I am a bit of a statistical anomaly. When I was a child my parents signed me up for a series of psychological studies at the University of Toronto, meaning that my childhood was punctuated by a phone interviews with PhD researchers asking about my sleeping habits and occasional visits to a child psychology lab in downtown Toronto (for which I received the invaluable reward of a Blockbuster rental certificate). On other occasions researchers came to my primary school and I was pulled out of class to complete logic puzzles in front of a couple educational psychologists in a repurposed changing room.
One of the experiments I participated in when I was maybe 4 years old was a version of the marshmallow test, where I was seated alone in a room with a marshmallow on a plate on the table in front of me. In the experiment, the subject is told that if they can wait for a set length of time without eating the marshmallow, they will get several marshmallows instead. Researchers have found correlations between being able to resist eating the marshmallow and life outcomes, such as higher SAT scores and educational attainment. According to my mum, who brought me to the lab, I had the marshmallow in my mouth before the supervising researcher was out of the room.
Depending on how you want to interpret those results, it could be a bit astonishing that I even finished secondary school. I’ve taken it as a lesson in both the power of statistics to predict and understand events, and the challenges of using individual cases to understand broad trends and using broad trends to interpret individual cases.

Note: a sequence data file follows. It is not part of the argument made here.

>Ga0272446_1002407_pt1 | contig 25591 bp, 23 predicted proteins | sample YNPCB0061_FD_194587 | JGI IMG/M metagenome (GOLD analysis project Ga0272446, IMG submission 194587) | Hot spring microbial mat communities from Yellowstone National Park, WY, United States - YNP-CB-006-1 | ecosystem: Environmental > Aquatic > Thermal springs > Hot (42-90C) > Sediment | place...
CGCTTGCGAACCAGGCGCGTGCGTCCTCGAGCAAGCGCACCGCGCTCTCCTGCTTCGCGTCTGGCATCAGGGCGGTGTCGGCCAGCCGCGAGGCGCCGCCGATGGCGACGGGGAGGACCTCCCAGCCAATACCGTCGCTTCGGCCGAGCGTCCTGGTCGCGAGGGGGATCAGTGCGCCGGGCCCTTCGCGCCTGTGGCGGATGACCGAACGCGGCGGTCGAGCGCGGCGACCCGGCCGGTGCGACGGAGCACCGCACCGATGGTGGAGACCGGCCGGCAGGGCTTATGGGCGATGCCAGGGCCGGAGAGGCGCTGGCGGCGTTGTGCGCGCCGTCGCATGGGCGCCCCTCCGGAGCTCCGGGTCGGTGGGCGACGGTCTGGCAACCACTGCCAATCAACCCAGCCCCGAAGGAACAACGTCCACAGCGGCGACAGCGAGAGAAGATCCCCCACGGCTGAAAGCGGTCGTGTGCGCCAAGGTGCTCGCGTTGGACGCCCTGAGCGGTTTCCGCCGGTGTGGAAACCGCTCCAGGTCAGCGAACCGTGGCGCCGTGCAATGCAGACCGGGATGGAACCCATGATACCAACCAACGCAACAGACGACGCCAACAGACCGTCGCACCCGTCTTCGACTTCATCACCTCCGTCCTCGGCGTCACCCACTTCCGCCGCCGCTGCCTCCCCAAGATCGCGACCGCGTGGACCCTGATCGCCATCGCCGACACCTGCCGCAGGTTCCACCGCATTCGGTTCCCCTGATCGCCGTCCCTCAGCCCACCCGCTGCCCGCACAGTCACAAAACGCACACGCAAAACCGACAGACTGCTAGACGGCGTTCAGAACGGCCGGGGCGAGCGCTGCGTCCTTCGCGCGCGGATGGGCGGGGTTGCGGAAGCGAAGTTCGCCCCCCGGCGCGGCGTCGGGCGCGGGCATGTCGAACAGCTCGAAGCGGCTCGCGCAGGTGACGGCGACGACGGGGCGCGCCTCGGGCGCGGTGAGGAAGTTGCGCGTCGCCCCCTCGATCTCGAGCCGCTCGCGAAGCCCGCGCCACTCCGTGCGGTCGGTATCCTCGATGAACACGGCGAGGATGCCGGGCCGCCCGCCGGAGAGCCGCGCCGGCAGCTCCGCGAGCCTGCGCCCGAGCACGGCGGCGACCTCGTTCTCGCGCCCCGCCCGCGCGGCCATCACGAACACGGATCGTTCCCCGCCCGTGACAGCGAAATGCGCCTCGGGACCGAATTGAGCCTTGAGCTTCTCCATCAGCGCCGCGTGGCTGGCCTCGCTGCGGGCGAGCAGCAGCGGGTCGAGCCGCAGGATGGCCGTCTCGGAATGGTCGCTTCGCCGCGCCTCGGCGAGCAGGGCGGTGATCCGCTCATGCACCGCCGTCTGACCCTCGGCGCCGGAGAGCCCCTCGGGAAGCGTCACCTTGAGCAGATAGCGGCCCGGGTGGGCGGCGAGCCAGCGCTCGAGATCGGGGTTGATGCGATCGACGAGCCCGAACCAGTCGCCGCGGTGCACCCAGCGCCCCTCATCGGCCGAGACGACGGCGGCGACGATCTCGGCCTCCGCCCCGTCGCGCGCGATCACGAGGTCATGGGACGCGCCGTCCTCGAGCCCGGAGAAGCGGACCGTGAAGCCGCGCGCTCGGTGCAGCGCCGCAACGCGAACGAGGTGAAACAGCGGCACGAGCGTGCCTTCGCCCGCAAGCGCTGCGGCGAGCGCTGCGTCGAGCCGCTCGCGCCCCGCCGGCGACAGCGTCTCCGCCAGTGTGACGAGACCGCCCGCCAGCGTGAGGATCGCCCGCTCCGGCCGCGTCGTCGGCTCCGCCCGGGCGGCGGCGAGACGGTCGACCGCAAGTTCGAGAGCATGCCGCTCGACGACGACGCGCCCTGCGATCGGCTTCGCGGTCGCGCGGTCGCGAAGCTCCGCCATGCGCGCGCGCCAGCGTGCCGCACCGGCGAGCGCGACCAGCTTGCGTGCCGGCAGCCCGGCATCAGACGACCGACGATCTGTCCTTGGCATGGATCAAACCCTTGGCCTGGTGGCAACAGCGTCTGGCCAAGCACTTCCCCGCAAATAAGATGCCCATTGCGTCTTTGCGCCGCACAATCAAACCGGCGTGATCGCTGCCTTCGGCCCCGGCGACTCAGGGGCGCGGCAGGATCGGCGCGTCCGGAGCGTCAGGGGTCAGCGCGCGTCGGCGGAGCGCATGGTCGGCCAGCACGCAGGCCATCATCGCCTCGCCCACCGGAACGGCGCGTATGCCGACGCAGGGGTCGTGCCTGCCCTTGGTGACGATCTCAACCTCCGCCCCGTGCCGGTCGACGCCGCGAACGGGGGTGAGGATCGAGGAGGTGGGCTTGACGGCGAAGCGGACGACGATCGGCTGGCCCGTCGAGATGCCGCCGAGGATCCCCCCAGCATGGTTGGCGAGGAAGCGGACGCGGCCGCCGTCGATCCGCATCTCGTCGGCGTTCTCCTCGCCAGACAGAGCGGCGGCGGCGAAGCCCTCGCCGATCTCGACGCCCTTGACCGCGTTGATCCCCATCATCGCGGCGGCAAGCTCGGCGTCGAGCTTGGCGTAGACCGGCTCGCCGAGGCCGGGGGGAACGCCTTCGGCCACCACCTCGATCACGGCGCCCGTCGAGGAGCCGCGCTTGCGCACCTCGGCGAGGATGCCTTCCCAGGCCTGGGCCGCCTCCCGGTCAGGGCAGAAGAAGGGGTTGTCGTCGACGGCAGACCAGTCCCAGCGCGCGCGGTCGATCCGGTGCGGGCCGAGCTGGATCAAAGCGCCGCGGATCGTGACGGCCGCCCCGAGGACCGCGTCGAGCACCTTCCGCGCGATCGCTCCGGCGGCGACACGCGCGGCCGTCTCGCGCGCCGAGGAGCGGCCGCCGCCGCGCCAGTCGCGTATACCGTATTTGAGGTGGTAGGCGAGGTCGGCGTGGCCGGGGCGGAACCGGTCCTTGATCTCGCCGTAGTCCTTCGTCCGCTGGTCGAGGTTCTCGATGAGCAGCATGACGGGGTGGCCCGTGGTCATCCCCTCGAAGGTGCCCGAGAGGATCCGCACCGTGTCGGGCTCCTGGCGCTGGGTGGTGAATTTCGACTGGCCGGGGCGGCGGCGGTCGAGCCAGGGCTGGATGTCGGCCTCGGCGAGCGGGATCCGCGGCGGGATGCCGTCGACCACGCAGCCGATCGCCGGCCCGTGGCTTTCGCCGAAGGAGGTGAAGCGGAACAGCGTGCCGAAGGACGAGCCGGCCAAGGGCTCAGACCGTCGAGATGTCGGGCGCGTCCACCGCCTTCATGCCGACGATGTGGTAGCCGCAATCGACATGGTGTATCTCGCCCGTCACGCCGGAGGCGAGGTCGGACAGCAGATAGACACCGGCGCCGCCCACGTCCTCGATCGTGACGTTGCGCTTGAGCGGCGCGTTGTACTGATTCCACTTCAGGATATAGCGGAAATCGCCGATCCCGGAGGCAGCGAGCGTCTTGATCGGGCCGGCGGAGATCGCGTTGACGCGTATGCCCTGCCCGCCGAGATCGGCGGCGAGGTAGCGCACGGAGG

At the moment I’m living London, having come to the UK from Canada in 2014 to do an MSc in Comparative Social Policy at the University of Oxford, and then pursued work in the charity sector. I am particularly interested in disabilities, employment policy, education and healthcare, but I find all social policies and social phenomena generally fascinating. I like open data and improving ease of use, so I re-host public charitable data in more accessible formats, and have a dataset of UK parliamentary speeches with sentiment analysis, and have produced a few R packages for accessing data from the UK parliament, plus a package for analysing UK electoral data. I have a semi-frequently used Twitter feed, build the odd Shiny app, have put a bunch of projects on GitHub and I’m also occasionally out in the real world doing various things.
I have wild hair; my girlfriend has a very cute cat